Kenyans have no more room for extra taxes

A candlelight on the table illuminates a placard of the Housing tax levy, during the 13th Commemoration of Katiba Day at Mazingira Institute.[Edward Kiplimo, Standard]

During his last term in office, President Uhuru Kenyatta’s administration offered up to Sh620 billion in tax waivers to Kenyan and foreign firms.

It is worth recalling this figure not as a deflection of blame to the previous administration for our current troubles, but a reminder to President William Ruto to avoid the same level of insouciance in the management of our public finances.

The fact of the matter is not all those waivers were justified. Many firms were exempted from paying taxes simply because the individuals behind them were politically connected. 

It is unfathomable that the government would be leaving this much in tax revenue on the table, even as it went on a debt binge that now threatens to make the government insolvent.

Despite the government’s assurances that we will not default on our sovereign debt – a big chunk of which is due by June 24, 2024 – the rating agencies have issued a negative outlook warning about our finances.

Eager to prove that it is fiscally responsible, the government has resorted to what amounts to a shakedown – from embarrassing behaviour at the arrivals terminal at the Jomo Kenyatta International Airport to workers’ pay slips.

Tax exemptions for the wealthy amount to upward redistribution. When the government foregoes hundreds of billions in taxes, it is Kenyan households that are left holding the bag.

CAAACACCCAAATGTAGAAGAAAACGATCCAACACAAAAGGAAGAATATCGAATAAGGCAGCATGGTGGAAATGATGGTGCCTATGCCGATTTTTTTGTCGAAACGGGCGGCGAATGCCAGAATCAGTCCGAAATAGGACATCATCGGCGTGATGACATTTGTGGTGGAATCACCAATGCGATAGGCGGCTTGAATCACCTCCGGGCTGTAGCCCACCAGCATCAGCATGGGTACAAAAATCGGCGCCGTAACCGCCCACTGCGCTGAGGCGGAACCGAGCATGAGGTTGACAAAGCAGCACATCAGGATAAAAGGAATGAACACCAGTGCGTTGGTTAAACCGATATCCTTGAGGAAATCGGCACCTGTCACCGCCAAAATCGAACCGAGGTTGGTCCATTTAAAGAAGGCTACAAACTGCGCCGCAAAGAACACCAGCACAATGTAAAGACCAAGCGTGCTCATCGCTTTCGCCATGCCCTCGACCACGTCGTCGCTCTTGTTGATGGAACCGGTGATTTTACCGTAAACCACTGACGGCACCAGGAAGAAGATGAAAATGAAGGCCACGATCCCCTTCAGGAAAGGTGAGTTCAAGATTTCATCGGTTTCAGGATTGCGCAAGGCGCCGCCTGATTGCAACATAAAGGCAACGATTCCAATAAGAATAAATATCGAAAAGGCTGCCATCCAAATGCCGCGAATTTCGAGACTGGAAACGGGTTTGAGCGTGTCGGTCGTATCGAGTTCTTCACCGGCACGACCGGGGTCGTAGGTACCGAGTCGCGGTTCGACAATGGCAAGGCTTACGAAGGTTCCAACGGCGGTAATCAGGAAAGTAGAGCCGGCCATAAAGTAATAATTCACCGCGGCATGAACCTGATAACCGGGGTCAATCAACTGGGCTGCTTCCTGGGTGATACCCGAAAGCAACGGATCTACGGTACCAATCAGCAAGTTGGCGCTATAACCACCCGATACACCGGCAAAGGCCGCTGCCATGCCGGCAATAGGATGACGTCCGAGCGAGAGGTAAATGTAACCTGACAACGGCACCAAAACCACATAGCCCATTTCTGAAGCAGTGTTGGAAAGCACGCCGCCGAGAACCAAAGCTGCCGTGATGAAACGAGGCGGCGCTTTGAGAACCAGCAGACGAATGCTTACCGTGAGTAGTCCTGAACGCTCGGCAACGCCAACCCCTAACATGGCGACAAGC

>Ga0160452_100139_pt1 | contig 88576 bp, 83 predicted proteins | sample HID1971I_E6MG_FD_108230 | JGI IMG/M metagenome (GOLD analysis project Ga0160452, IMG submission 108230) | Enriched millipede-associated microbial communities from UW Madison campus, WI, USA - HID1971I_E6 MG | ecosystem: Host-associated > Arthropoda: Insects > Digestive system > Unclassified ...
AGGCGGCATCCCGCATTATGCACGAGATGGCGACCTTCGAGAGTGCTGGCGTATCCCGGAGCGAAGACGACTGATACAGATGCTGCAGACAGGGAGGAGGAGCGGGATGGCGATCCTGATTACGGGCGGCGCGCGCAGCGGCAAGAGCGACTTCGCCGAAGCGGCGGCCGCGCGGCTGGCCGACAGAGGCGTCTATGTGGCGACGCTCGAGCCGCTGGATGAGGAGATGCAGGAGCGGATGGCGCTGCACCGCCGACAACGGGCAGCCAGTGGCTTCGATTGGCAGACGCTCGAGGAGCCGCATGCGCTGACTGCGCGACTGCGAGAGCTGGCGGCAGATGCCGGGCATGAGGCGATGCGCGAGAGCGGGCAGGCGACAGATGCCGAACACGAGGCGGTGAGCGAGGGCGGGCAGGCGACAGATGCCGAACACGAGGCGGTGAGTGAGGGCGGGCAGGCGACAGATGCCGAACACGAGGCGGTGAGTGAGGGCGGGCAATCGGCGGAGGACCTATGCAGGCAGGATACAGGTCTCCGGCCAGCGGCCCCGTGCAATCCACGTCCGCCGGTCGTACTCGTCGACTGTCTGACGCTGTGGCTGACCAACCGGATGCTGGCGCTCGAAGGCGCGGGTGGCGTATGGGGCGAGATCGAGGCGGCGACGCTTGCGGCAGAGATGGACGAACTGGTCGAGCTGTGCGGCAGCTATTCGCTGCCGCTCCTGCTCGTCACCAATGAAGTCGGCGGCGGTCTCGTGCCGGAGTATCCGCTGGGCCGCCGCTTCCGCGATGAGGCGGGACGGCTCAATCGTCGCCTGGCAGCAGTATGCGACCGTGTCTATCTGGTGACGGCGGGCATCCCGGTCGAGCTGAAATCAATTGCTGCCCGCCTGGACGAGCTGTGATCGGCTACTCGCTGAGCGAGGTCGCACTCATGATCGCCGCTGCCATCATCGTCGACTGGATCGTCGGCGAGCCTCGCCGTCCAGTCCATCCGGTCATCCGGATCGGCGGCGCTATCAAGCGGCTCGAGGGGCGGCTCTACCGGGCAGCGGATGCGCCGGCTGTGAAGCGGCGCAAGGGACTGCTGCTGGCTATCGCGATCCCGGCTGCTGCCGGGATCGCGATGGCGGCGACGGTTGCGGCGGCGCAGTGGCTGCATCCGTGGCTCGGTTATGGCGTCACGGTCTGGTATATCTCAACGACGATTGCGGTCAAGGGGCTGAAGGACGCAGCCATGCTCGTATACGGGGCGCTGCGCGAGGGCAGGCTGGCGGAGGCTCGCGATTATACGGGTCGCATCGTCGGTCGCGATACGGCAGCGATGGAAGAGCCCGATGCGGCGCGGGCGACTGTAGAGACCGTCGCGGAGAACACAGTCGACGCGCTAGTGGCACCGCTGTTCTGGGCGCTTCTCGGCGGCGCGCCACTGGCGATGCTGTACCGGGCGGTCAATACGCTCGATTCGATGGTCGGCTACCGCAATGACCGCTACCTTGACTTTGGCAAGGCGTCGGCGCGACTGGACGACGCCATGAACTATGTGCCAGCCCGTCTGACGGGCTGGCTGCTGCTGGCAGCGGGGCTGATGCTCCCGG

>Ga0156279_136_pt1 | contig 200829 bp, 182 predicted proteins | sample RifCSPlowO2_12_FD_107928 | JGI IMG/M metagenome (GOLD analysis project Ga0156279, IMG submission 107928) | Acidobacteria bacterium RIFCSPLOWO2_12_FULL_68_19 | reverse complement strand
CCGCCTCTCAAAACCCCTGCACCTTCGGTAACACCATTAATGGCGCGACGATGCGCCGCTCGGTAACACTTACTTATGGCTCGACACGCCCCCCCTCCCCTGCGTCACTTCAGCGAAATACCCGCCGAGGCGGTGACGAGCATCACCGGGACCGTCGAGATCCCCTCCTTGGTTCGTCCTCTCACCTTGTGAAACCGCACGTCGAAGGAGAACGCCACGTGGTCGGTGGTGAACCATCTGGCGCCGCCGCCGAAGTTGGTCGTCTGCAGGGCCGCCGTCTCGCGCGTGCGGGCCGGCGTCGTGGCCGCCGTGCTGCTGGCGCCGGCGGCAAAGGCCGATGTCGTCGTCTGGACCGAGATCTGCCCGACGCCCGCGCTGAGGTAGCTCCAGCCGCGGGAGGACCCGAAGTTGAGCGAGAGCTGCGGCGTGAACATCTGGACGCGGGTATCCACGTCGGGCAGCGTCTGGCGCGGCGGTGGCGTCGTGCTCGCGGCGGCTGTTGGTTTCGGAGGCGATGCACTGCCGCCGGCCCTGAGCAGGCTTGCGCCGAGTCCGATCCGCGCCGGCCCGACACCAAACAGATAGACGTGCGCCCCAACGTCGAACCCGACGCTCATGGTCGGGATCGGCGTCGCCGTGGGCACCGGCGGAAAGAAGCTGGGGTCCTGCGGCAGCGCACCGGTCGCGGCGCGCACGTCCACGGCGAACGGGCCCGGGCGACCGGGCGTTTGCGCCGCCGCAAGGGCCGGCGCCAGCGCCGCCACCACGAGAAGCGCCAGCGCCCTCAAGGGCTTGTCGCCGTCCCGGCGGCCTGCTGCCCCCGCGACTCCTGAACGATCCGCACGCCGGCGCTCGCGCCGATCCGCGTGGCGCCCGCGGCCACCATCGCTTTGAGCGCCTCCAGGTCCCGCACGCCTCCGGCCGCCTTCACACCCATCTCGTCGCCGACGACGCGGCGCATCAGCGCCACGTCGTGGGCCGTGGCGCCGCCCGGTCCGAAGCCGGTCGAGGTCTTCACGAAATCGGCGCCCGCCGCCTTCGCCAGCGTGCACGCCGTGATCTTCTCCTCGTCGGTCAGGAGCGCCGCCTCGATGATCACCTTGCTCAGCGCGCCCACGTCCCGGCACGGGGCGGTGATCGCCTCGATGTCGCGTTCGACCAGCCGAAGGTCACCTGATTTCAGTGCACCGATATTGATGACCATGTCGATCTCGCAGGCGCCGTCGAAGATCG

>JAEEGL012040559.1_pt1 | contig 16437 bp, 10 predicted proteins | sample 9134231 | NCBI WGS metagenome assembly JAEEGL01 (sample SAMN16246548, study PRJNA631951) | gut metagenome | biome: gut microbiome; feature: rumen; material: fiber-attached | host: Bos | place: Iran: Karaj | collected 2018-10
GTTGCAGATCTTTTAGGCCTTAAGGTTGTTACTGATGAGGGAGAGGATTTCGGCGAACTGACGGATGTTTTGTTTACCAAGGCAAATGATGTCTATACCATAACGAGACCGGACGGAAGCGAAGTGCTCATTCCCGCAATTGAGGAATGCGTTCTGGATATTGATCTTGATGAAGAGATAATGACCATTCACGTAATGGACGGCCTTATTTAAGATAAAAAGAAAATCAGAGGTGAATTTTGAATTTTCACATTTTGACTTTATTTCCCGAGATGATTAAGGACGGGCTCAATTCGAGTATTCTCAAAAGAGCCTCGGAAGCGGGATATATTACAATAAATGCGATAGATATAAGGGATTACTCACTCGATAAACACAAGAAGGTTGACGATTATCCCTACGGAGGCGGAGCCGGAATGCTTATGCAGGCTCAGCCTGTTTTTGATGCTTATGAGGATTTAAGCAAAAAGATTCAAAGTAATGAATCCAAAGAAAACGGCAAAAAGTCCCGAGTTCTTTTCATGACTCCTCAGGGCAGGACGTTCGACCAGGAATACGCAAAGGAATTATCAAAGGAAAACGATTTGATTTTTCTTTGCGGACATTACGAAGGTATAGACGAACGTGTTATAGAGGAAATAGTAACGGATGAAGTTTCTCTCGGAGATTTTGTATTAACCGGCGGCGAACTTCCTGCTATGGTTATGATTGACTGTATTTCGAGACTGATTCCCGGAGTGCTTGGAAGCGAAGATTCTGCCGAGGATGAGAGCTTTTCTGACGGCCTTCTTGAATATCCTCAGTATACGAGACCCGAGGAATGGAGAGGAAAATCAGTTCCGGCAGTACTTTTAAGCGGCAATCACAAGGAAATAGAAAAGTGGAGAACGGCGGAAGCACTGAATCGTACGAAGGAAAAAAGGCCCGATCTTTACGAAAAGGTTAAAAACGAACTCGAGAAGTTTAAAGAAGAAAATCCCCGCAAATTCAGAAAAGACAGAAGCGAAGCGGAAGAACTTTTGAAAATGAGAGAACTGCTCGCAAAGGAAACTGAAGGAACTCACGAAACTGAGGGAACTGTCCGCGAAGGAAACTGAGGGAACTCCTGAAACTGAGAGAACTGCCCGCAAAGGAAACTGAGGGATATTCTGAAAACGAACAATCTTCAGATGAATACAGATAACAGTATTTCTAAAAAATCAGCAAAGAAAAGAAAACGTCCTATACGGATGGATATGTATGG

And right now Kenyan households are operating with little slack in their finances. Food already accounts for nearly 40 per cent of household spending, with transportation (14.2 per cent) and housing (13.9 per cent) rounding up the top three expense categories. Recreational spending amounts to less than 6 per cent of household expenditures, with this figure likely reflective of spending levels at the top end of the income distribution.

This means each additional levy, tax, or increase in fuel prices will eat into households’ essential expenditures.

As it tightens the screws on tax administration, the government should understand that tax morale (and compliance) is a function of the fiscal contract between citizens and the state.

Taxation without evidence of benefits will drive ever more Kenyans to evade taxes. Furthermore, the government should make it clear that everyone is bearing their fair share (including the wealthy and politically connected).

Finally, the government should be doing everything in its power to push the share of household incomes going to food to less than 15 per cent.

The writer is an Associate Professor at Georgetown University